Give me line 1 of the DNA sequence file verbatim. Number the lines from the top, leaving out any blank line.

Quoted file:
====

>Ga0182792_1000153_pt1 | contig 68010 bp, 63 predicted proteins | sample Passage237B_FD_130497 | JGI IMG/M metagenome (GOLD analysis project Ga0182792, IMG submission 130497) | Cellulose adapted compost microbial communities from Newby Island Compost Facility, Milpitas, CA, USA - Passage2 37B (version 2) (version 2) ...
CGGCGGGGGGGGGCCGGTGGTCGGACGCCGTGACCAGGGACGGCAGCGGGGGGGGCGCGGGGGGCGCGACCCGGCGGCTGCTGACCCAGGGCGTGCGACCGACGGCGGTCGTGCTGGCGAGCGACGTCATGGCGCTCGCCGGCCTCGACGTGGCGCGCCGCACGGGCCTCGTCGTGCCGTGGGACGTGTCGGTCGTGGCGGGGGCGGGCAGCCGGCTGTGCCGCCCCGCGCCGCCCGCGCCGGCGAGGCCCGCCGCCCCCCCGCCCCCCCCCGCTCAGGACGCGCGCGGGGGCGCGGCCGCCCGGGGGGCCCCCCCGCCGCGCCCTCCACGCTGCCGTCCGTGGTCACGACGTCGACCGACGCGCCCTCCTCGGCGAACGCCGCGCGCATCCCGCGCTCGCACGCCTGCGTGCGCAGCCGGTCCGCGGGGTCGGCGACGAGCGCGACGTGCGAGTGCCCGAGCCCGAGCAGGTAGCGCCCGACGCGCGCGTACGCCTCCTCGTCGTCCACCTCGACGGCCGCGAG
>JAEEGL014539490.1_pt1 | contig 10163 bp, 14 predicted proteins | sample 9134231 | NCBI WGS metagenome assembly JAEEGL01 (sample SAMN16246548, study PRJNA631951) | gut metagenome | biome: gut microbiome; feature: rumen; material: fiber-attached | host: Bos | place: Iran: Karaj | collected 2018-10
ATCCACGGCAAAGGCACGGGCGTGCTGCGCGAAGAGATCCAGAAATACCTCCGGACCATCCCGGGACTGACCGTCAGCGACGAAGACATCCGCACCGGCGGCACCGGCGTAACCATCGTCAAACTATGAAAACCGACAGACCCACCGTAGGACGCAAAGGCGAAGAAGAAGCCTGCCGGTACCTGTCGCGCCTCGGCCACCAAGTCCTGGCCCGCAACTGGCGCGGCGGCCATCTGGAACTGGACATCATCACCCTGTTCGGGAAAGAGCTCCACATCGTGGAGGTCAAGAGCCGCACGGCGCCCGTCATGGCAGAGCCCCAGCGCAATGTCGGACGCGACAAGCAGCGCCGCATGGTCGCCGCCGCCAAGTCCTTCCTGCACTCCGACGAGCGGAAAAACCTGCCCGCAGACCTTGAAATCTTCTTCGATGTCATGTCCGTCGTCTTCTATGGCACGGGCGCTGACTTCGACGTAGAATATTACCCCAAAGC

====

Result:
>Ga0182792_1000153_pt1 | contig 68010 bp, 63 predicted proteins | sample Passage237B_FD_130497 | JGI IMG/M metagenome (GOLD analysis project Ga0182792, IMG submission 130497) | Cellulose adapted compost microbial communities from Newby Island Compost Facility, Milpitas, CA, USA - Passage2 37B (version 2) (version 2) ...